I love the Pablo Picasso quote! Thanks for sharing it! I don’t quite take the same daydreaming for my classes usually because my students always surprise me and I really love being surprised by them. In the classroom is a bit different. We have established trust and have built a relationship from each interaction but with a presentation that isn’t really the case. I have that one hour or if it’s a workshop a bit longer to make them feel the same passion I do about my topic. I hope like rugby they feel the journey as I get to the goal and will celebrate with me when I make it. That takes practice and knowing the ways of the game. Maybe this is a bad analogy. I’ve only seen a few rugby games in Germany 😉 but they were always fun!

    • David Warr says:

      Hi Shelly, the Picasso quote is great, isn’t it, about making a new role in life, not just filling one already there. I think the work you do is like that, the Round Table, EduBlogs, making something new and creative. That requires lots of imagination.

  • crazykites says:

    I did a CELTA with 6 hours observed teaching time. Teaching for real on my own with no trainer at the back of the class was nothing like the CELTA classes. I realised that the Ss behaved themselves during those classes, but there was no-one to make me feel at ease when I started for real. On the course, the trainer told us about the different lesson styles, TTT (the one I tend to use), guided discovery (the one I’d ideally like to do all the time but requires more prep), the skills lessons and then he’d mention PPP stating it was the old fashioned way people were taught before, so I try to steer clear of that. Of course, with time, I’m realising it’s okay to not bother with any of those lesson templates and do what feels right, although I still cautiously cling to TTT for the most part. I like the idea of “winging it”, as it’s always been my way throughout life. I never used to prepare presentations for uni so thoroughly, as I was sure it’d be better in the long run to go with the flow and not feel rigidly stuck to something. It just felt more natural. The best moments in class are often the ones I didn’t plan.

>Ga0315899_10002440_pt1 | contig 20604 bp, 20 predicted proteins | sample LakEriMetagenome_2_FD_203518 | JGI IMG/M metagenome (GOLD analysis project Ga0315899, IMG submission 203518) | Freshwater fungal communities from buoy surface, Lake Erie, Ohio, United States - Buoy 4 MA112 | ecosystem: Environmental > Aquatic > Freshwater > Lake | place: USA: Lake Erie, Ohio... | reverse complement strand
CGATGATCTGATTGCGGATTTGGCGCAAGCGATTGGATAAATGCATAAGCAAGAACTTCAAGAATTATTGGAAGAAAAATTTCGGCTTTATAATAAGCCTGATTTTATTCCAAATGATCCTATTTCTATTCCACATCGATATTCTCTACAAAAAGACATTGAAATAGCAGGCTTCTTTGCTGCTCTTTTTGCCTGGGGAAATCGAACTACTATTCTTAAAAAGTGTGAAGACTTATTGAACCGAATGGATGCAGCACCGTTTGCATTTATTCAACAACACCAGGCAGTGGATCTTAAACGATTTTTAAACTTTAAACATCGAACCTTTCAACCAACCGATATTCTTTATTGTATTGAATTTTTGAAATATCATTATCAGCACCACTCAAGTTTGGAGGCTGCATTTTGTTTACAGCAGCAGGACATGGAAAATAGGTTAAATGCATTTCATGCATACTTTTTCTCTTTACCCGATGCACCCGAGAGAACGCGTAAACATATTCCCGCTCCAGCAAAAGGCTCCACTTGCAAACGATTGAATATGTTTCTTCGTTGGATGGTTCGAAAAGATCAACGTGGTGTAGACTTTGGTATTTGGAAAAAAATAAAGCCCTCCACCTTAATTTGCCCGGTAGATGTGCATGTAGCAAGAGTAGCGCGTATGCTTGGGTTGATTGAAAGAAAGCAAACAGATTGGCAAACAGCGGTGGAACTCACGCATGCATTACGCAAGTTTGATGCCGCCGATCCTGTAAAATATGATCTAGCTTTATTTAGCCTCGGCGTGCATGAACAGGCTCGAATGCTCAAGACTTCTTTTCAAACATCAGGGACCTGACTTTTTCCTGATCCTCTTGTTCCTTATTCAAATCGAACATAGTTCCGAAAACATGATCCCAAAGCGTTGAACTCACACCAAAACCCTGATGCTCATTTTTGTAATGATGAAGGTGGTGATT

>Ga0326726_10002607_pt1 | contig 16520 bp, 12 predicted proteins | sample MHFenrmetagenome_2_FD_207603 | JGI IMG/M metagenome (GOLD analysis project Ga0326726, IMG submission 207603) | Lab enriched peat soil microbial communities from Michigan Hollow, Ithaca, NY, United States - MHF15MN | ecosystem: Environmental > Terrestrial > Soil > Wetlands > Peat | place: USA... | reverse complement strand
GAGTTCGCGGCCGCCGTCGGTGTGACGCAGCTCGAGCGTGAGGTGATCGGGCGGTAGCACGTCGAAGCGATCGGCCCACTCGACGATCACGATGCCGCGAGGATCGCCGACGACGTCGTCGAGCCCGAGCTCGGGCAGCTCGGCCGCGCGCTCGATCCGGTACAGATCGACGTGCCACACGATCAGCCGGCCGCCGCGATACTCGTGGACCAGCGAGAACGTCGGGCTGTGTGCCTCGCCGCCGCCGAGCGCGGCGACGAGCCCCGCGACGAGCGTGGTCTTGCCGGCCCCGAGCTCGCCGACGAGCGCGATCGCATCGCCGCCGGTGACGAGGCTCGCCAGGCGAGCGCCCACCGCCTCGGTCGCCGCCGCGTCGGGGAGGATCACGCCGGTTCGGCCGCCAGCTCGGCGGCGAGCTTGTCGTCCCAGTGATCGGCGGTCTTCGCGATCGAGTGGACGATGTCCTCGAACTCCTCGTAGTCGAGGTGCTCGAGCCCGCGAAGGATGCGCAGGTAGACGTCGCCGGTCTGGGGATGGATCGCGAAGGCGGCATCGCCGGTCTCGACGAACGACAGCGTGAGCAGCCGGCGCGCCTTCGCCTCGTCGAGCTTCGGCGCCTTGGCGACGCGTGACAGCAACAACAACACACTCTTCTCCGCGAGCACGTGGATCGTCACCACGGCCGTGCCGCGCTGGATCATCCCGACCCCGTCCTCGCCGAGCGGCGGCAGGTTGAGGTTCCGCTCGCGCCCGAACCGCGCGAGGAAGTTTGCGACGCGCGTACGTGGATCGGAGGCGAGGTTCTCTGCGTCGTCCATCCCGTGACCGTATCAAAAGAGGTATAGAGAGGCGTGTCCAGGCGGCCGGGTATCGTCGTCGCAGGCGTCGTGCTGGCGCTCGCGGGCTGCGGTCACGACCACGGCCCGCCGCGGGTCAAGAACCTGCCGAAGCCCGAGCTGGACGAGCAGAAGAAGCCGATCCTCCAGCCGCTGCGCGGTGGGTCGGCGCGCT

• David Warr says:

      Hi Kirsten, Willy’s latest post is, I think (!), about acknowledging that if these unplanned moments are the best, then why not make sure they happen, rather than relying on chance. Planned unplanned moments, I suppose.

  • crazykites says:

    It’s all very experimental. I often do things that don’t work as I’m still discovering what works. I’ll find that post and have a read.

  • crazykites says:

    Can you give me a link, David? I don’t know Willy and I can’t find a link on your post.